Save That Book by Andy Scheer
If you had to evacuate your home, what handful of books would you save?
This past week as a wildfire threatened the west side of Colorado Springs, the question of what to save became very real for some 30,000 residents. As neighborhoods fell under “pre-evacuation” status, people were advised to take key items if they had to flee. The suggested list included financial records, legal documents, prescriptions, spare clothing, pet food, and personal hygiene items.
According to the Denver Post, Ted Stefani, an Army surgeon who recently served in Afghanistan, had time to save their dog, the title to their car, computer hard drives, birth certificates, mementos from Iraq and Afghanistan, a baby blanket, and some clothes.
After he reunited with his wife and young son, they realized he'd forgotten a few key items. Fortunately they could replace their son's favorite teddy bear. And the two books the boy needs to hear each bedtime are still in print: Goodnight Moon by Margaret Wise Brown (1947) and Pat the Bunny by Dorothy Kunhardt (1940).
I'm grateful I wasn't displaced. Unlike the Stefani family and many others in Colorado Springs, I didn't lose my home. But their experience made me consider what items I'd try to save. Professionally, my netbook, flash drive, and portable hard drive would top my packing list. I'd also like to save a few photo albums from my pre-digital days. I'd hate to have to reassemble the collection of 45 rpm records I use when I call square dances. But I've already converted my favorite LPs to digital format on my portable hard drive. And I've never gotten into the habit of writing notes in Bible margins.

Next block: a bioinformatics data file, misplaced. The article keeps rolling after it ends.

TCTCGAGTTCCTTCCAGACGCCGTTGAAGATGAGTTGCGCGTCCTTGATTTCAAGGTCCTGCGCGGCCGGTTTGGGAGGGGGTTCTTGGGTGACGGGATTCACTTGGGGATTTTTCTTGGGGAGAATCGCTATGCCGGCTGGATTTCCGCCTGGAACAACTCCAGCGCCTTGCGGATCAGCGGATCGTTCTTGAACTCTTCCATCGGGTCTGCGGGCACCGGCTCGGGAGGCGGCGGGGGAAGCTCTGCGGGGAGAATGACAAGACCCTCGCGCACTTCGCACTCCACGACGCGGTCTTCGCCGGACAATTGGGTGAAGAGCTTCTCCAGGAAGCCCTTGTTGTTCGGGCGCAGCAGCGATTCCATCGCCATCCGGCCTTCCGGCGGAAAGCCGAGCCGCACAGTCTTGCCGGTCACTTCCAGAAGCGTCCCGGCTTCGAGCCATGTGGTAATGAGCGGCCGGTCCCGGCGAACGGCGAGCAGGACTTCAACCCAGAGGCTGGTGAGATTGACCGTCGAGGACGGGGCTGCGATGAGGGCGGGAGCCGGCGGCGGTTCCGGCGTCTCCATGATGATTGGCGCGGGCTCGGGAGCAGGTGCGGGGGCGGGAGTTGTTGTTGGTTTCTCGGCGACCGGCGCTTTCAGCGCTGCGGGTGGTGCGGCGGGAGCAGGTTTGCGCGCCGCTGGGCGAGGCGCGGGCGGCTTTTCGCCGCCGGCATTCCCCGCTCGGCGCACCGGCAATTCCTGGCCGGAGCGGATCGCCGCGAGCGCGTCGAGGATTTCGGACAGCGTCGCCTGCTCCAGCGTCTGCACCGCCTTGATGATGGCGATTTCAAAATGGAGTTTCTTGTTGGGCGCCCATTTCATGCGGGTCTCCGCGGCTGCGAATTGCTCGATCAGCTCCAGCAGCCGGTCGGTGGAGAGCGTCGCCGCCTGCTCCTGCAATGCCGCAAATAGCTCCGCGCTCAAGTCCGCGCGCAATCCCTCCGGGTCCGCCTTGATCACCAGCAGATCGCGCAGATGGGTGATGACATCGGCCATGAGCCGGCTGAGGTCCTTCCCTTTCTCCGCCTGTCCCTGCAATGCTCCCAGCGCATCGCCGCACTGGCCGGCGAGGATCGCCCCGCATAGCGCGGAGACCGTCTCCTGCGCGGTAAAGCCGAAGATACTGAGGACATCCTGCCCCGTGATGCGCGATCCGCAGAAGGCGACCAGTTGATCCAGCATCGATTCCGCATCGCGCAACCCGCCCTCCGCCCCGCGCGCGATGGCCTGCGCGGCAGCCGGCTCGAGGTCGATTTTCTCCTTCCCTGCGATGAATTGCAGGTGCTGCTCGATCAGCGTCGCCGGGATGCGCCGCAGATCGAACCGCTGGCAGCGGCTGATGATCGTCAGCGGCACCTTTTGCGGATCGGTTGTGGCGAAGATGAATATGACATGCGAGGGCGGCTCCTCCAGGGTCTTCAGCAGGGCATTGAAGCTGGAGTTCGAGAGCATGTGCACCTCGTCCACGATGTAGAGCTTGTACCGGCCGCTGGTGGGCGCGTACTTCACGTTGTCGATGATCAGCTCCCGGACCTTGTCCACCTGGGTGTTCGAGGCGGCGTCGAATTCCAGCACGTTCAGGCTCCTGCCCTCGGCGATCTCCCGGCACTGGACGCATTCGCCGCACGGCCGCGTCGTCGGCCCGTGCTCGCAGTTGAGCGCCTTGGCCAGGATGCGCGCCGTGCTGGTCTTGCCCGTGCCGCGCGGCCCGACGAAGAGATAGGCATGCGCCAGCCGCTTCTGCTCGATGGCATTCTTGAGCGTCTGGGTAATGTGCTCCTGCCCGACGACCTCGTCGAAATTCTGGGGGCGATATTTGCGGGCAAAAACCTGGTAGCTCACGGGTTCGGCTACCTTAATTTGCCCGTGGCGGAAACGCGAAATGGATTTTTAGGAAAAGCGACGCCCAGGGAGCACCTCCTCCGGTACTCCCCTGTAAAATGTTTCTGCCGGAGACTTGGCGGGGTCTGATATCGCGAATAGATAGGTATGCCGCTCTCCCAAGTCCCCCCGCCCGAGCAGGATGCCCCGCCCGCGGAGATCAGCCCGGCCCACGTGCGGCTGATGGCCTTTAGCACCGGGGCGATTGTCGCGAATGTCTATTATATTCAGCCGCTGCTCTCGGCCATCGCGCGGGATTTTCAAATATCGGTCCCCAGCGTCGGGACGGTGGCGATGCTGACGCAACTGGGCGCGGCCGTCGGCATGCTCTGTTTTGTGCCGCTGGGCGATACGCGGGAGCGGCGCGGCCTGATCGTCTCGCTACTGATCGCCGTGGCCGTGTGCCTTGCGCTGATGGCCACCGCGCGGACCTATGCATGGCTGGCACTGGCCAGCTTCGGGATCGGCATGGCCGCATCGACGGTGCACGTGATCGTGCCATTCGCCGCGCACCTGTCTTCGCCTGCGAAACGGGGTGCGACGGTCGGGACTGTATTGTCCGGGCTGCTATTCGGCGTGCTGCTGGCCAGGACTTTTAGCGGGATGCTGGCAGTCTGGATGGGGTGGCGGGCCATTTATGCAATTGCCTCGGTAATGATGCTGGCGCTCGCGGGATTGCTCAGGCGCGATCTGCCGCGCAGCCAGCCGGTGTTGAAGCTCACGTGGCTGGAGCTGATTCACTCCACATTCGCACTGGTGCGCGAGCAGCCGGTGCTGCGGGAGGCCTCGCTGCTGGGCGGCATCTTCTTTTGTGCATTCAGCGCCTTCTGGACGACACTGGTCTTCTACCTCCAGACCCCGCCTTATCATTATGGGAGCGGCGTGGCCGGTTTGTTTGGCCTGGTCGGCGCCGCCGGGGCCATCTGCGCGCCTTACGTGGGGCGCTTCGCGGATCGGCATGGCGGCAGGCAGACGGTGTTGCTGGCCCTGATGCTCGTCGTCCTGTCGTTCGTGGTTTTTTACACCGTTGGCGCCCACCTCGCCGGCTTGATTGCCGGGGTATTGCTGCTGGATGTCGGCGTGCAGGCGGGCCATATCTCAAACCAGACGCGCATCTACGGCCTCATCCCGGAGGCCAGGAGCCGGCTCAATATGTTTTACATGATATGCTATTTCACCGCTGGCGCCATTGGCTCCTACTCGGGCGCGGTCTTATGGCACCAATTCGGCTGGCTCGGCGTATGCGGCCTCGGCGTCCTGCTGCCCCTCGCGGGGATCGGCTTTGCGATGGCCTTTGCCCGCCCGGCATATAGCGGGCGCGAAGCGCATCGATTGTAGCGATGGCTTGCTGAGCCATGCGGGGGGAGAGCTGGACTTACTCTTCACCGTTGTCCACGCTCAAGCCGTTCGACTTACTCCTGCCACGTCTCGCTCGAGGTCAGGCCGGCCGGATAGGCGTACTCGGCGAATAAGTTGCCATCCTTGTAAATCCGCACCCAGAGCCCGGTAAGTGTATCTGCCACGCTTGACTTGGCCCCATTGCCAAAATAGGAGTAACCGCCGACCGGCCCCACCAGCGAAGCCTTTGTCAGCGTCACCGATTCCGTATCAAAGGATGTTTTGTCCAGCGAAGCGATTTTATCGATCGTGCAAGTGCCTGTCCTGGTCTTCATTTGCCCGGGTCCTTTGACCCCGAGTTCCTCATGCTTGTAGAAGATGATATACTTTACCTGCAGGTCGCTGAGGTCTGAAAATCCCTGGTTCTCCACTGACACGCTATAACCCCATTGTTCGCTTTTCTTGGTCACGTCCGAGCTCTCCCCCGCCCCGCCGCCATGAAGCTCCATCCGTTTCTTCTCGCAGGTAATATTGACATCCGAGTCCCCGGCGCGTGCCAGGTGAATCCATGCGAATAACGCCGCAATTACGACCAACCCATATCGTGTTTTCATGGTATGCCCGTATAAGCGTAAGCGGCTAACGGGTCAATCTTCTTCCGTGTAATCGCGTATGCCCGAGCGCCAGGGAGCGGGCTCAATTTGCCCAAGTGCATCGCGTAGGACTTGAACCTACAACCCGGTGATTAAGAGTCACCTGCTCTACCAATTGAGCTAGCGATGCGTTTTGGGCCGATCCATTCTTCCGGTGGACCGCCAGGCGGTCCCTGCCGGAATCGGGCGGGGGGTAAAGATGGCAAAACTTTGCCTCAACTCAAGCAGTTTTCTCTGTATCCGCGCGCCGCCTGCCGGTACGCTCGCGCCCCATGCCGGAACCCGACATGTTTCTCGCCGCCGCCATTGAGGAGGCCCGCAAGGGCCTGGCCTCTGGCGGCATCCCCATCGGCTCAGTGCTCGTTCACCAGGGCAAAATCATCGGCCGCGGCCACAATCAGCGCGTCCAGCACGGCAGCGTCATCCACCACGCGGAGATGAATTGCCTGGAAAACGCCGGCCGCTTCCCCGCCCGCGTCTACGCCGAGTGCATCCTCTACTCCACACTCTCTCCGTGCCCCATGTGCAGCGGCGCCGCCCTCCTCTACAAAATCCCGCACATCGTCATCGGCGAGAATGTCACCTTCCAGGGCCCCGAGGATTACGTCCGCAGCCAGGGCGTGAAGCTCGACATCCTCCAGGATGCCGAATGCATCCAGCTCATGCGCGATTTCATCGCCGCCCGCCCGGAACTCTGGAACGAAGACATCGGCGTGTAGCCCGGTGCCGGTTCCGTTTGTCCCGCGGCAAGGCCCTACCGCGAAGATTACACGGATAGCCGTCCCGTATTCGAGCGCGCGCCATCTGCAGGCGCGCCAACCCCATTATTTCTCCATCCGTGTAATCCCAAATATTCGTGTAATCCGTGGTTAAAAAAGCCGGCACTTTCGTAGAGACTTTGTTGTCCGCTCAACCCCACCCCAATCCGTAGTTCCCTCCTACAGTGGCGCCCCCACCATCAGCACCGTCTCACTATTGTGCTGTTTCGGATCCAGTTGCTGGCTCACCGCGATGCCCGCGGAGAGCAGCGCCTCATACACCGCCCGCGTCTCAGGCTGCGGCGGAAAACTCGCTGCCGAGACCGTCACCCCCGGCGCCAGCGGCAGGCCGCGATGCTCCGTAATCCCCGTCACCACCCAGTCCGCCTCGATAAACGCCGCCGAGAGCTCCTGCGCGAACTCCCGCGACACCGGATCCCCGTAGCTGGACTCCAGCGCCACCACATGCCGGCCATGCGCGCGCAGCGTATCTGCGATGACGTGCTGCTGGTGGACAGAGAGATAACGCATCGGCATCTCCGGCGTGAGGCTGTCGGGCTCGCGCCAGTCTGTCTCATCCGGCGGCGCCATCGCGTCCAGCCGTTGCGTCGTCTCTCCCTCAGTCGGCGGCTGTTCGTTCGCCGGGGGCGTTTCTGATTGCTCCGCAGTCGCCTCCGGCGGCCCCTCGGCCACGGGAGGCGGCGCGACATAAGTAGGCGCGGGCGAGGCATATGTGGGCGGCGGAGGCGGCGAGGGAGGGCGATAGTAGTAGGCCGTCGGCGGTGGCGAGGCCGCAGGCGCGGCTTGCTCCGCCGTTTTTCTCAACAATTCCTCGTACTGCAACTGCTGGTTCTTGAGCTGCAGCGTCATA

But books? My granddaughter's nursery doubles as a repository for a fairly extensive collection of signed first editions by a few twentieth century authors. If I could save only one, I'd rescue an autographed first edition of a $1.25 mass paperback released by Pyramid in 1973: The Mediterranean Caper by Clive Cussler. (The current market value is somewhat higher.) I prize the book not simply because of its condition and moderate rarity, but also because it was a generous gift from a friend and fellow writer.
After that, perhaps I'd save a copy of the quirky children's book Rennet Dessert Is Nice by Pat the Bunny author Dorothy Kunhardt. Or maybe some original Tom Swift books that were my father's when he was a boy. With so many titles, the choice is tough.
What about you? If--after loading your family and pets, essential documents and computer, some clothing and supplies--you still had room for two or three books, what would you take?